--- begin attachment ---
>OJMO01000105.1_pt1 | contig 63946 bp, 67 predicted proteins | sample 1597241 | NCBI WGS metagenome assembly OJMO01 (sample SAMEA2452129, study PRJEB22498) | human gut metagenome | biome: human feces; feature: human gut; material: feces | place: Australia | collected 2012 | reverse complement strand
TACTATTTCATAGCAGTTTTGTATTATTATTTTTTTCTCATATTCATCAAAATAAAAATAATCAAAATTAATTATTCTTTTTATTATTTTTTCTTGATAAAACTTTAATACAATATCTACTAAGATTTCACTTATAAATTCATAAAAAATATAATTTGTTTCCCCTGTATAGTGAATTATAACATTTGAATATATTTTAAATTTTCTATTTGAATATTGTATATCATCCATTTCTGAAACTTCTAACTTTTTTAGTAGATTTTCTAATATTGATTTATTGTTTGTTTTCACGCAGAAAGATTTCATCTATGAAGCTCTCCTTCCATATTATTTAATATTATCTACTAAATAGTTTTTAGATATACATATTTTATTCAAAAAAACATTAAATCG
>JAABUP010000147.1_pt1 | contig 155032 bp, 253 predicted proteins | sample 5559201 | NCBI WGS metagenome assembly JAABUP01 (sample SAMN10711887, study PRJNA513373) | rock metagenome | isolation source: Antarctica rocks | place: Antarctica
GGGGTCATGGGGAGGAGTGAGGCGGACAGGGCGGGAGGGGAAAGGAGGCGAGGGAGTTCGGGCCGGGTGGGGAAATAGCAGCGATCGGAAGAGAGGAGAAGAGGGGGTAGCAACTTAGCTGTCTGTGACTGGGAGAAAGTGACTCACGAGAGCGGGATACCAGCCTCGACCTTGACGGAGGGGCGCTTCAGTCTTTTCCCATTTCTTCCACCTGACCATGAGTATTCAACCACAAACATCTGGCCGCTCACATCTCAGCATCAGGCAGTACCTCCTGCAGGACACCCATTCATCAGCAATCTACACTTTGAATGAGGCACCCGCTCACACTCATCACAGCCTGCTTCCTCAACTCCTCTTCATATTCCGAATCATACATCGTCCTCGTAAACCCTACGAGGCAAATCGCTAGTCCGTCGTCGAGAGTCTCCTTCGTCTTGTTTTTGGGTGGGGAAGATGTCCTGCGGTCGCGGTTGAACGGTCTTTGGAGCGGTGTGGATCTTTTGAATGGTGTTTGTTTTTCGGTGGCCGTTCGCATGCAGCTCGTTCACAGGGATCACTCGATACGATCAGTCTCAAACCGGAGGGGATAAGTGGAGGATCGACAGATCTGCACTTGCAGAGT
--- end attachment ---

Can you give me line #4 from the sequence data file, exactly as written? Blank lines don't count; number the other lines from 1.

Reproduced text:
GGGGTCATGGGGAGGAGTGAGGCGGACAGGGCGGGAGGGGAAAGGAGGCGAGGGAGTTCGGGCCGGGTGGGGAAATAGCAGCGATCGGAAGAGAGGAGAAGAGGGGGTAGCAACTTAGCTGTCTGTGACTGGGAGAAAGTGACTCACGAGAGCGGGATACCAGCCTCGACCTTGACGGAGGGGCGCTTCAGTCTTTTCCCATTTCTTCCACCTGACCATGAGTATTCAACCACAAACATCTGGCCGCTCACATCTCAGCATCAGGCAGTACCTCCTGCAGGACACCCATTCATCAGCAATCTACACTTTGAATGAGGCACCCGCTCACACTCATCACAGCCTGCTTCCTCAACTCCTCTTCATATTCCGAATCATACATCGTCCTCGTAAACCCTACGAGGCAAATCGCTAGTCCGTCGTCGAGAGTCTCCTTCGTCTTGTTTTTGGGTGGGGAAGATGTCCTGCGGTCGCGGTTGAACGGTCTTTGGAGCGGTGTGGATCTTTTGAATGGTGTTTGTTTTTCGGTGGCCGTTCGCATGCAGCTCGTTCACAGGGATCACTCGATACGATCAGTCTCAAACCGGAGGGGATAAGTGGAGGATCGACAGATCTGCACTTGCAGAGT